One of the rarest and most beautiful gemstones, tanzanite is classic, beautiful and sometimes indistinguishable from blue sapphires. Here’s what you need to know if you’re considering a tanzanite engagement ring.
How Rare is Tanzanite?
Stunning large tanzanite gemstone. See it here.
Tanzanite is a relatively new gemstone was only discovered in the 1960s. It was named after the country which it’s found in – Tanzania, which also happens to be the first and only place that tanzanite has so far been found in.
This is what makes tanzanite so rare, because it’s only found in one place – an area 2km long and 7km wide at the base of Mt. Kilimanjaro in Tanzania. Experts believe that tanzanite is the result of the tectonic activity that created Mt. Kilimanjaro, which makes the possibility of finding another tanzanite mine very low.
As a result, tanzanite is called ‘the one generation gemstone’ because the primary sources of tanzanite are expected to run out by the next generation.
What is Tanzanite?
In terms of composition, tanzanite is made of the mineral zoisite (calcium aluminium hydroxyl sorosilicate) and belongs to the epidote group of zoisite. It gets its color from the presence of vanadium during its formation.
Tanzanite is known for its trichroism which refers to the stone’s ability to display three colors at once, depending on the angle at which it is viewed. These colors are burgundy, violet and blue. However, when the stone is heat treated, whether naturally or by humans, it becomes dichroic, displaying violet and blue hues.
What Are the Pros and Cons of Tanzanite?
Sunburst white gold tanzanite ring. See it here.
Now that we’ve had a look at the basic of tanzanite, let’s explore the pros and cons of a tanzanite engagement ring:
- Tanzanite is rare – We’ve already talked about this but it’s worth mentioning it as a pro. Tanzanite’s rarity means that you’ll probably be the only person you know who has a tanzanite engagement ring. As the stone gets rarer, with the depletion of its primary sources, it’s only going to get rarer.
- Tanzanite is affordable – Even though its extremely rare, this isn’t reflected in its price. Tanzanite is often called the underrated gemstone because its value does not correspond to its rarity, beauty or uniqueness. This is great news for you, because it means that you can find a beautiful stone that may be as beautiful as a blue sapphire or more so, and still not pay anything close to what you would pay for a similar blue sapphire.
- Tanzanite is natural – Most valuable gemstones on the market have been synthesized but tanzanite has not yet been successfully created in a lab. All tanzanite gemstones you see on the market are natural.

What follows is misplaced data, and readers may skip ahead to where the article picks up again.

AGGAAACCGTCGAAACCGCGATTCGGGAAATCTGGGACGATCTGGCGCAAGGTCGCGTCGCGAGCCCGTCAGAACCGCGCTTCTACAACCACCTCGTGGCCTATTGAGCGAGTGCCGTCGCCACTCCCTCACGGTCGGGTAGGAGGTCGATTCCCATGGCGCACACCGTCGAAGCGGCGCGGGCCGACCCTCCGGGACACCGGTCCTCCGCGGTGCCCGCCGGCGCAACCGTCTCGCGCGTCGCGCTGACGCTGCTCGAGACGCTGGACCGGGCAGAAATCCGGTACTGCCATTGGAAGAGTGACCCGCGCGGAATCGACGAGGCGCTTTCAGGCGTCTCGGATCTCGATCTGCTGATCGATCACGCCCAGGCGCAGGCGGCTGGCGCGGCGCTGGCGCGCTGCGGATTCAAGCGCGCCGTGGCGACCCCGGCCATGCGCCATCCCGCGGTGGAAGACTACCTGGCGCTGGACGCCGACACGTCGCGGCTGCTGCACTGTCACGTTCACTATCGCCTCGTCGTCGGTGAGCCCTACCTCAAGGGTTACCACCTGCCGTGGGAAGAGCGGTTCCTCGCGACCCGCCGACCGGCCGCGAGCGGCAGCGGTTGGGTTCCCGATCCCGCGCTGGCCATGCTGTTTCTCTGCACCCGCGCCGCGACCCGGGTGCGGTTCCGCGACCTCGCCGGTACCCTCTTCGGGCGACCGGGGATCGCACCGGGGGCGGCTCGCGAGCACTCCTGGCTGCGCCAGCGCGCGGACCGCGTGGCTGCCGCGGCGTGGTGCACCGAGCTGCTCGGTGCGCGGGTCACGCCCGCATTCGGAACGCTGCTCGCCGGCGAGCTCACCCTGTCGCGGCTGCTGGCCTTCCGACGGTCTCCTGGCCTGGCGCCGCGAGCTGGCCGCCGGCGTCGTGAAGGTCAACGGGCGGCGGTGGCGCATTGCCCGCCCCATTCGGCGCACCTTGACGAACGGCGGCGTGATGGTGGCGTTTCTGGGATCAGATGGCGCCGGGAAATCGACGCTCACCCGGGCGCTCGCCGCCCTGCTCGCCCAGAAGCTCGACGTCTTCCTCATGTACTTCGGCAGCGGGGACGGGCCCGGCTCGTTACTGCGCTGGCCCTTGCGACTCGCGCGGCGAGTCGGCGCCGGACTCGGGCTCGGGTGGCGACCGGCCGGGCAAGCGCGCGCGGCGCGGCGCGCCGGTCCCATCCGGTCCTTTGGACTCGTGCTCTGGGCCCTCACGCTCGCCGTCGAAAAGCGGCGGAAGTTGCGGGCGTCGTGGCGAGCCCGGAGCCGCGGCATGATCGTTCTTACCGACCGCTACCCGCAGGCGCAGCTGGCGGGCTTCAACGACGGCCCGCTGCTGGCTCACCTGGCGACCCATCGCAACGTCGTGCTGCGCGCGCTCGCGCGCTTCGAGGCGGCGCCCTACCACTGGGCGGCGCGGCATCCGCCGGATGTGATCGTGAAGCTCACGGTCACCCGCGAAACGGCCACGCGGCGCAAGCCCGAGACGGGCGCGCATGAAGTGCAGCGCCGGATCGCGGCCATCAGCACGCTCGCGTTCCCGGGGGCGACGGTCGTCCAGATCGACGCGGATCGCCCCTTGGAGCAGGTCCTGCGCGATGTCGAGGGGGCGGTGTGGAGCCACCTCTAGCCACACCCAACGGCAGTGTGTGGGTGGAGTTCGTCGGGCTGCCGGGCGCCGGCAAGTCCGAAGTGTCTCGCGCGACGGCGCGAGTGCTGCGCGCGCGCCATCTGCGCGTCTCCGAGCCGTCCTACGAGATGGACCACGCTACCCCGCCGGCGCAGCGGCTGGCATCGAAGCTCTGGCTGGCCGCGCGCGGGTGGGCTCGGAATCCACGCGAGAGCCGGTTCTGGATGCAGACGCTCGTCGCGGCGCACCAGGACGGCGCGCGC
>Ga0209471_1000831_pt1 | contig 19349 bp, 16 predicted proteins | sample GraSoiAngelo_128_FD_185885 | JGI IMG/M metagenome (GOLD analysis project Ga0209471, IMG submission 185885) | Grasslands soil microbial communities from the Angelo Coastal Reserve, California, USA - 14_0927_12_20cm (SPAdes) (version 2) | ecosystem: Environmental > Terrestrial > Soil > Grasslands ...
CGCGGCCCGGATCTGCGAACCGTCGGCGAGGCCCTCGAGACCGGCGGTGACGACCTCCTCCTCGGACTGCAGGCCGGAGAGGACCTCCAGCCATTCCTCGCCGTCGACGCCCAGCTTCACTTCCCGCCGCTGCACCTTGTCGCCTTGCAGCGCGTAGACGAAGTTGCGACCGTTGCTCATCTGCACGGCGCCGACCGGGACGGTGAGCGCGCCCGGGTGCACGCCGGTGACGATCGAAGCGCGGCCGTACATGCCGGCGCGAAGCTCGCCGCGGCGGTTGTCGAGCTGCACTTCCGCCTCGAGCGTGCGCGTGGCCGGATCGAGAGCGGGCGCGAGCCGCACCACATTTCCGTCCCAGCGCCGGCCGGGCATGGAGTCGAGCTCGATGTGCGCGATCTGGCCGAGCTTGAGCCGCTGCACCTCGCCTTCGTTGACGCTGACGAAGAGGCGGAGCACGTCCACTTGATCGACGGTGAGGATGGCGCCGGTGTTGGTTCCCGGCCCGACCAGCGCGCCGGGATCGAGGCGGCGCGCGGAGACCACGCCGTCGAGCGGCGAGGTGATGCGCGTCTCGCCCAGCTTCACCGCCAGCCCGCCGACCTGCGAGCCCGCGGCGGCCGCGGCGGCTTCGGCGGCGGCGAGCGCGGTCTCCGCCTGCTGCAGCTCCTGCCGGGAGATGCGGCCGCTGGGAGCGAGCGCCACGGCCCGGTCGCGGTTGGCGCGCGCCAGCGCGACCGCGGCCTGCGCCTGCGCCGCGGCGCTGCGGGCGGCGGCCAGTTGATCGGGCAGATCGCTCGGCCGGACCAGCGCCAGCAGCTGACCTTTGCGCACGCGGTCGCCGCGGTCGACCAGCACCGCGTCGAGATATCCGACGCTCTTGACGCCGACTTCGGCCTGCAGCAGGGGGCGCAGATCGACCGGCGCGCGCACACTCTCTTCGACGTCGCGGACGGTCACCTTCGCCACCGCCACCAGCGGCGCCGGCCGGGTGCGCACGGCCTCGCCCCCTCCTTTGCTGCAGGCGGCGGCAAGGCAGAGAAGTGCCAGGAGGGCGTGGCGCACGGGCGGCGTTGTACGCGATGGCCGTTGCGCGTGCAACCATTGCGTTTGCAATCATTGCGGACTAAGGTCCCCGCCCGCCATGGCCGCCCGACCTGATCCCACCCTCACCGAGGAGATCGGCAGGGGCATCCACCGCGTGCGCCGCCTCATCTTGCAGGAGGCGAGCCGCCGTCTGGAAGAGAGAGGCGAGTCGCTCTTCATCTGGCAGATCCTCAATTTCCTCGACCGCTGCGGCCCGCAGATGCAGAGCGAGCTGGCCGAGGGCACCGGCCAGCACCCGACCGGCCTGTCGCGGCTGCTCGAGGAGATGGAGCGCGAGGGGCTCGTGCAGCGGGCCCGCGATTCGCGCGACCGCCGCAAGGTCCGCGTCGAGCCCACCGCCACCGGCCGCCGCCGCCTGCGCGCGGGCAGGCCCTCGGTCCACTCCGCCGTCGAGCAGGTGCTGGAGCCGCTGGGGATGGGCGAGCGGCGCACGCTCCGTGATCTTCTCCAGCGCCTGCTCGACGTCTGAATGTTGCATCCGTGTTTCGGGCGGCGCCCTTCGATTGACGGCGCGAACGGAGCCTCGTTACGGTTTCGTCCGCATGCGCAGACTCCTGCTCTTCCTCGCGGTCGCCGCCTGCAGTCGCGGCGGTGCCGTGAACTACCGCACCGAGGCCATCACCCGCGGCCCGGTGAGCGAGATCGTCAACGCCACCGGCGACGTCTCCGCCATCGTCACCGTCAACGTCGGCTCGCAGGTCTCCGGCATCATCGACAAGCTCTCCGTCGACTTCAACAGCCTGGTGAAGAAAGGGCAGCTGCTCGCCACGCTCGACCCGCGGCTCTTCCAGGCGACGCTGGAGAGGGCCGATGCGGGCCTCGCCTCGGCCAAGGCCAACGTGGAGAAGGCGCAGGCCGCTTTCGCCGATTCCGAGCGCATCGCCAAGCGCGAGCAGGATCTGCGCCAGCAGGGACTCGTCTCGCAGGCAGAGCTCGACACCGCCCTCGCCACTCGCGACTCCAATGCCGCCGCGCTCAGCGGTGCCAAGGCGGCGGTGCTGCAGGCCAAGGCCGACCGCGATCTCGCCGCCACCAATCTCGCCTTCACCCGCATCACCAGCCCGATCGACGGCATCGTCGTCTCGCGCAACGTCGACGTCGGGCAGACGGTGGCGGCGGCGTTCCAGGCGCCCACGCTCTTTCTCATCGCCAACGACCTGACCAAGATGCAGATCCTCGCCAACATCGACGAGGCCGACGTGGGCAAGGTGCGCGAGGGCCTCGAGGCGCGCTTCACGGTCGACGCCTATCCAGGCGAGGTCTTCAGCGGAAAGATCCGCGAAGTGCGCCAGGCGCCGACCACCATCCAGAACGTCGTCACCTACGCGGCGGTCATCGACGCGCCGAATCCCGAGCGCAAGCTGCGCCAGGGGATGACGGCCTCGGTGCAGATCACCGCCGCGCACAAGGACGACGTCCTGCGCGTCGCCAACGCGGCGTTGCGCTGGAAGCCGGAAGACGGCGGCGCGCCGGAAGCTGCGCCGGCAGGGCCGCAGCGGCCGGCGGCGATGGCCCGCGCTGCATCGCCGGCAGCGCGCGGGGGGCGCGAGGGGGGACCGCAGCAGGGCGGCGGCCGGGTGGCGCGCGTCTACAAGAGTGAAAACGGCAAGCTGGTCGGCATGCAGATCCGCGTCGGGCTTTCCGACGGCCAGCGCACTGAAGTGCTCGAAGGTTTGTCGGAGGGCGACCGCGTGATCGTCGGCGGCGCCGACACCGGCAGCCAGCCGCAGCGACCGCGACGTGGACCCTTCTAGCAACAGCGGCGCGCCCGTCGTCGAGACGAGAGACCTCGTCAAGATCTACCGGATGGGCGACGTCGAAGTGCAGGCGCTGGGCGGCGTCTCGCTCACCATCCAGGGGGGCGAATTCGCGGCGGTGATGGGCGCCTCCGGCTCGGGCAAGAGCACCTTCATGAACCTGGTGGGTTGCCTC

- Tanzanite has a striking color – Tanzanite’s color ranges from blue to purple and varies in saturation. However, a tanzanite gemstone with good color is a sight to behold. These stones are so rich and luxurious in appearance that they can rival even the most beautiful blue sapphires. When set in a well-crafted setting, tanzanite engagement rings look stunning.
- Tanzanite is an excellent collector’s item – Who doesn’t want a piece of history? Tanzanite is a popular collector’s item and rough gemstones, or well-cut stones are often bought by collectors.
- Tanzanite has good investment potential – It’s predicted that in the future, tanzanite prices will continue to rise as these stones become scarcer. This makes tanzanite a stone with great investment potential. If you’re purchasing a tanzanite for investment, however, always talk to an expert first.
- Tanzanite isn’t very durable – Although the stone looks like a sapphire, it doesn’t have the same sort of durability. A tanzanite gemstone only ranks at 6 to 6.5 on the Mohs scale, which makes it quite a soft gemstone. Unless you’re prepared to maintain the gemstone and protect it from too much exposure (more on this below), tanzanite might not be perfect for you.
- Tanzanite is rare – Yes, the very feature that makes tanzanite so special can also be seen as a con. Because the stone is so rare and the demand is low, it can be very difficult to find tanzanite rings. Your options will be limited compared to buying a blue sapphire or other similar gemstone.